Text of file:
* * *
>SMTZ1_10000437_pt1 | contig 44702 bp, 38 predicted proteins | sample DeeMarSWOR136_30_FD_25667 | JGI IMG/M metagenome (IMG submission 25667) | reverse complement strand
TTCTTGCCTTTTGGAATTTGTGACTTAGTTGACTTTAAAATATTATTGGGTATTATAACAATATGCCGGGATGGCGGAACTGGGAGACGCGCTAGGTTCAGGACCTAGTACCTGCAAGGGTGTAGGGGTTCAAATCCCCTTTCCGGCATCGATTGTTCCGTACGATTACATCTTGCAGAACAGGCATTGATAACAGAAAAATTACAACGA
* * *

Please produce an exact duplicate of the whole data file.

>SMTZ1_10000437_pt1 | contig 44702 bp, 38 predicted proteins | sample DeeMarSWOR136_30_FD_25667 | JGI IMG/M metagenome (IMG submission 25667) | reverse complement strand
TTCTTGCCTTTTGGAATTTGTGACTTAGTTGACTTTAAAATATTATTGGGTATTATAACAATATGCCGGGATGGCGGAACTGGGAGACGCGCTAGGTTCAGGACCTAGTACCTGCAAGGGTGTAGGGGTTCAAATCCCCTTTCCGGCATCGATTGTTCCGTACGATTACATCTTGCAGAACAGGCATTGATAACAGAAAAATTACAACGA